Last Friday was Undiagnosed Children’s Day and I wrote a post about Adam’s achievements in the past few years. My step-daughter shared it on Twitter saying that it was the best blog she’s read in ages – she obviously doesn’t have very high standards if she thinks that – because it was about The Boy. If that is her reasoning then, I’ll let her get away with praising my blog.
Anyway, it gave me an idea for another post about Adam and his achievements. More specifically his achievements at parkrun.
On Tuesdays and Thursdays I try to go running with a group of people who I met at parkrun. They are mainly retired or semi-retired and I am easily the youngest amongst them but they are a great group of people and very supportive. Anyway, last Thursday I was running with a lovely gentleman who was taking it easy after completing the London Marathon last week – he’s now completed 275 marathons and wants to get to 300 before he finishes! We were having a lovely chat and he happened to mention that he remembered how much I had to persuade, cajole, encourage and bribe Adam round the 5km when we started parkrun. Now, I’ll either leave him or he’ll leave me because he, and I, have more confidence. I remember to first time I decided enough was enough and left Adam to walk to the finish with the thought that I would go back and get him when I’d finished. I didn’t get very far back down the course because my running buddy’s wife had caught up with Adam and told him to start running again! As he does with everyone else, Adam left her behind with about 200m to go. I was very grateful to her because it confirmed what I already knew, our parkrun family would look after Adam and help him on his way.
My running buddy also mentioned how much he enjoys it if we start behind him because he knows that Adam will catch up with him and say “Hello” with a big grin on his face before running away. Adam will also let anyone he knows know he’s coming because he’ll be telling me, very loudly, who he can see. They get plenty of warning that Adam will be coming to say hello and then pass them.
This happened to another running buddy of mine on Saturday. We were only about 800m from the finish when I caught up with her and Adam had left me at about 3.5km to make his run for home. When I caught up with her, she mentioned how much confidence Adam has gained, especially in the last couple of years, because more often than not he’ll run the last 1km to 1.5km on his own. If I’m doing run/walk pacing for someone else, Adam will even run the full 5km either with another parkrunner or on his own.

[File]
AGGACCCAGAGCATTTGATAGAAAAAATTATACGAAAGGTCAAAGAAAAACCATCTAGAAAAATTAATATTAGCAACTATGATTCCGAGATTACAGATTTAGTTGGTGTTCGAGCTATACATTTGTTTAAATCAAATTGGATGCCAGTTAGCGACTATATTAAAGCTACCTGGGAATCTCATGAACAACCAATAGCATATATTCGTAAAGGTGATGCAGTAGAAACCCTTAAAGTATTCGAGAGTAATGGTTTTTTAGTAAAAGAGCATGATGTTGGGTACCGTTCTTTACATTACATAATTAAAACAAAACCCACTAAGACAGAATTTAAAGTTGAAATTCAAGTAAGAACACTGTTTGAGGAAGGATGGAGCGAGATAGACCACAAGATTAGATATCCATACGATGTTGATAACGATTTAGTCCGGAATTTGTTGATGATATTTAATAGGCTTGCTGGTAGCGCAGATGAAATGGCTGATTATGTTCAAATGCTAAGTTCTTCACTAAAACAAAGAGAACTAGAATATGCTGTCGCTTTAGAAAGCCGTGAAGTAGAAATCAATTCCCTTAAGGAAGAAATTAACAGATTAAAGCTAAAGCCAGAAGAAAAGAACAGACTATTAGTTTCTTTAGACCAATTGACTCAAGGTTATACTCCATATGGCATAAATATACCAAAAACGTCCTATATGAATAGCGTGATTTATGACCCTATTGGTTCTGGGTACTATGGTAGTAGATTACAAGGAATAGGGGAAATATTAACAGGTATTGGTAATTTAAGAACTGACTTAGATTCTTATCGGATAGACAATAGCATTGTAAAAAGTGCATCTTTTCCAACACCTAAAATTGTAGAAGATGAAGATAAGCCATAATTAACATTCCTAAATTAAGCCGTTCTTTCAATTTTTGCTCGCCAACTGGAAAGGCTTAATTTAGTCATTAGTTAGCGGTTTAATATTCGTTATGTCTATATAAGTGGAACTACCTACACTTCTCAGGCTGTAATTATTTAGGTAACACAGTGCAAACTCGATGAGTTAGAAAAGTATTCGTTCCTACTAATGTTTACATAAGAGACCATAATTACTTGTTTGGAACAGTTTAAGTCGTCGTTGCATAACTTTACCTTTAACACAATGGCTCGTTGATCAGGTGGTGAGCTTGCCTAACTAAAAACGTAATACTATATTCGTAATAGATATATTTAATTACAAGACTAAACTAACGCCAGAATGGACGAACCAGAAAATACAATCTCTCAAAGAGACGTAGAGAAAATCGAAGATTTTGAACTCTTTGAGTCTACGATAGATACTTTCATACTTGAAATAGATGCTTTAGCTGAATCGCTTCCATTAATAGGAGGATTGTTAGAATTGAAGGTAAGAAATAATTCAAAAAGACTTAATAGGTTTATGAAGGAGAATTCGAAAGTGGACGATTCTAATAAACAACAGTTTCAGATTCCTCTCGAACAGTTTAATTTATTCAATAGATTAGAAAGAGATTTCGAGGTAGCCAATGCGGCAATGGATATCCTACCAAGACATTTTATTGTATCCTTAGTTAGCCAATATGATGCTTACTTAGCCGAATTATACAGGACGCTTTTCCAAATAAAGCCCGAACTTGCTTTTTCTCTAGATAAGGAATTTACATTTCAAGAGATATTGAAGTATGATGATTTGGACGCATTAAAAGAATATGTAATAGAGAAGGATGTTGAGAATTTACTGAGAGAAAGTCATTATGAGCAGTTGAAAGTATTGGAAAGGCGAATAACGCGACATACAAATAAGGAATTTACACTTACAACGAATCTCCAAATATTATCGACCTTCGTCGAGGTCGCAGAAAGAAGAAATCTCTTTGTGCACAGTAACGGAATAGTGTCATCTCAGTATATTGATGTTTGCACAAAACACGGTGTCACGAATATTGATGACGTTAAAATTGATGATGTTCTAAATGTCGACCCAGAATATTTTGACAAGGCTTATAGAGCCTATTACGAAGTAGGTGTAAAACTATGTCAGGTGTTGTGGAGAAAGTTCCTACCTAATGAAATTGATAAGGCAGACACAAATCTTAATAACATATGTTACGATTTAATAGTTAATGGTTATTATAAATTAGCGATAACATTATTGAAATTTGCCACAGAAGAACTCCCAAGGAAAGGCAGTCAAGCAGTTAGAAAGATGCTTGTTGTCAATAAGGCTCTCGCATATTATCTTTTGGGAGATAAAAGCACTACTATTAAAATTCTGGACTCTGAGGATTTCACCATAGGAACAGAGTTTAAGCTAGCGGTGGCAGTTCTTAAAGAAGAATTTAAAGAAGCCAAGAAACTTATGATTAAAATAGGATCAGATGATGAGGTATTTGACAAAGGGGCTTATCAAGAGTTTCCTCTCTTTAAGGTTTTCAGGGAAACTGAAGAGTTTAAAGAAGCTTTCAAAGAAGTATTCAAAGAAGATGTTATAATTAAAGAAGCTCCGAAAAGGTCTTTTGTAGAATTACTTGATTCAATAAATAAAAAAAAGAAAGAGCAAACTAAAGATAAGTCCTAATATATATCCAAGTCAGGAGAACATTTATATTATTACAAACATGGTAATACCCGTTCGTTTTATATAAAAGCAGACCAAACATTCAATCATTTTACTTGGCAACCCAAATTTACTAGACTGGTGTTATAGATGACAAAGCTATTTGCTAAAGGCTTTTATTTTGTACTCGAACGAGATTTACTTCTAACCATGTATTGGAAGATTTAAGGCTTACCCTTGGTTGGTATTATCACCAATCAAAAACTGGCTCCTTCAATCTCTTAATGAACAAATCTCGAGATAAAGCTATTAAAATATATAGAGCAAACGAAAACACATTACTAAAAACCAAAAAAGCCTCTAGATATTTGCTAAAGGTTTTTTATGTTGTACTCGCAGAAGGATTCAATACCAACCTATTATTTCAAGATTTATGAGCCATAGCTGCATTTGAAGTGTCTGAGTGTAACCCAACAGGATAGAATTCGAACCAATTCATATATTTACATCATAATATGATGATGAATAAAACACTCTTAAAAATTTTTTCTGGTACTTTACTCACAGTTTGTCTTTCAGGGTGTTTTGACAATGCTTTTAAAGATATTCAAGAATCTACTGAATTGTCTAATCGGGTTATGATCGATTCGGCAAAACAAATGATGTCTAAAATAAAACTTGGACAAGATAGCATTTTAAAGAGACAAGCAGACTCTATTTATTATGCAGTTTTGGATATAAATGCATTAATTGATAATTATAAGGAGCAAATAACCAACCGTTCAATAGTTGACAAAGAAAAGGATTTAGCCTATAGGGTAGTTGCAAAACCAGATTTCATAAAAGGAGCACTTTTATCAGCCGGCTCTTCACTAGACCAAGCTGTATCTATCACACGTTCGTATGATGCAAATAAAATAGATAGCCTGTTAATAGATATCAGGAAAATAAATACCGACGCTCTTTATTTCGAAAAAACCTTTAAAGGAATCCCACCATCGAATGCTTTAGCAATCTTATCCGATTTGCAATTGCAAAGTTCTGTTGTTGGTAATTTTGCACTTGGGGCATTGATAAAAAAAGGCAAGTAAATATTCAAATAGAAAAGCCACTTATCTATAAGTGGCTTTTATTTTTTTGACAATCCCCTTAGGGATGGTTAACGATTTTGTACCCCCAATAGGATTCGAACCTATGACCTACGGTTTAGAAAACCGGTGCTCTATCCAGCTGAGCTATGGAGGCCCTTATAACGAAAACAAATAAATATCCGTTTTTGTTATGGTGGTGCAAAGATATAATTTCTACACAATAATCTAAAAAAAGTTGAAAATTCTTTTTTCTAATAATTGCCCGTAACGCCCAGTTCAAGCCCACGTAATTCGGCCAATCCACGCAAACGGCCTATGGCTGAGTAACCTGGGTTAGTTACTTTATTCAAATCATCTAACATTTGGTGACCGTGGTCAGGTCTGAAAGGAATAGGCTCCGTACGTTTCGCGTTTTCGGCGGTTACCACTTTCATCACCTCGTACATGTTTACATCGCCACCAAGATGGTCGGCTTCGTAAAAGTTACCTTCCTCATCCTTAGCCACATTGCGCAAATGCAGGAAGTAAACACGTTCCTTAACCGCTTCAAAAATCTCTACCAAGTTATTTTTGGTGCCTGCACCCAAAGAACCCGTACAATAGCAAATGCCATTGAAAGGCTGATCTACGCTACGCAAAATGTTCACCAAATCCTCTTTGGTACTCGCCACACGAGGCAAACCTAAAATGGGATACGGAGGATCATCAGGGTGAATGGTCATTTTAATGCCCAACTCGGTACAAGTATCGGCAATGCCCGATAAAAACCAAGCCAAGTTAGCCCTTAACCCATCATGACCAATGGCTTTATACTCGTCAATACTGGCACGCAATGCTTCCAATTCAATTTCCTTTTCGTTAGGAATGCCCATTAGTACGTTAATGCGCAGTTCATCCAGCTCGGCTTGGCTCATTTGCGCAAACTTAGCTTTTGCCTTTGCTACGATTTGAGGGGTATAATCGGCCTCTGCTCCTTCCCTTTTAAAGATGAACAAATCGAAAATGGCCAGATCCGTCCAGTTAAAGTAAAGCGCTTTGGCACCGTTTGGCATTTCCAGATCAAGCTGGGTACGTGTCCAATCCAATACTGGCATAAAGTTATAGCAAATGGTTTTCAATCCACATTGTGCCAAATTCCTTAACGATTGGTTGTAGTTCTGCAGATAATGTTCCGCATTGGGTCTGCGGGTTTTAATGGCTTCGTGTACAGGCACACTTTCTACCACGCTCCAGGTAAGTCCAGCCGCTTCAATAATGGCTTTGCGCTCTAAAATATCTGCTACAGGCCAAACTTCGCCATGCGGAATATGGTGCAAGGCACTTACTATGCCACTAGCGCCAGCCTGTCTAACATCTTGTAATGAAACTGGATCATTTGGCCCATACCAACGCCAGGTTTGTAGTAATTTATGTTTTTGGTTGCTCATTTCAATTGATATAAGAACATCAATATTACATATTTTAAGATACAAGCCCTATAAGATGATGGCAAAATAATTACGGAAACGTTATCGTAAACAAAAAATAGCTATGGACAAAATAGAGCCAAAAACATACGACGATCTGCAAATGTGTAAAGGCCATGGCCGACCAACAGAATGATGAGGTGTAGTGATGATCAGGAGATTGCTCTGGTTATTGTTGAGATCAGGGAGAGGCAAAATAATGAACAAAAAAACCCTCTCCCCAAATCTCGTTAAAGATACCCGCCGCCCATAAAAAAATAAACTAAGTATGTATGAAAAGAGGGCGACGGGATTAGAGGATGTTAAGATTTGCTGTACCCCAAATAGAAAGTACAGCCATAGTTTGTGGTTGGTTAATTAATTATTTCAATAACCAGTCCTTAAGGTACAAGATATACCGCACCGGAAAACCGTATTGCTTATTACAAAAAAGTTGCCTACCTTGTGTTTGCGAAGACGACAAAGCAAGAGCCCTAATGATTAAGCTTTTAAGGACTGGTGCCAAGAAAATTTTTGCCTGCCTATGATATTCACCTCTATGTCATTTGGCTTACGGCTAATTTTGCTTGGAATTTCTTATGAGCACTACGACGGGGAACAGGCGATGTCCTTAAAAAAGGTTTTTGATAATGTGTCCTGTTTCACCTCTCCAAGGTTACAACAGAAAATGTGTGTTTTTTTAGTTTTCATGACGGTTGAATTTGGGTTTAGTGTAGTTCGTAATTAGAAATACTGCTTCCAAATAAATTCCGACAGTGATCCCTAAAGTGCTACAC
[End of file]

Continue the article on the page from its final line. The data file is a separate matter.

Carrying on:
parkrun has contributed more than confidence in running though. Going to parkrun every week has also given Adam more social interaction, team-working, communication skills and the chance to try a variety of volunteer roles. Now, he will go and talk to people he knows, and even drag them over to say hello to me! He will do a volunteer role while I run because he feels safe in the parkrun environment.
Finally, last week we got a box from the Co-op as they are now an official partner of parkrun. I knew they were going to be at York parkrun but didn’t know we’d each get a box of goodies to take home. It’s a shame my husband wasn’t there too, we could have had 3 boxes to bring home 🙂 I was pleasantly surprised with t he contents of the box too: a 500ml bottle of olive oil, a tin of chopped tomatoes, a tin of cannellini beans and a jar of crushed chillies. Adam immediately said that we can use the tomatoes in our mince next time we make bolognaise. We could add the tin of beans too although when my husband saw the box he said he could use the beans in his salads for lunch. I guess he can have one and we’ll use the other. Oh, we got a £3 voucher to use when spending £3 or more at Co-op too 😀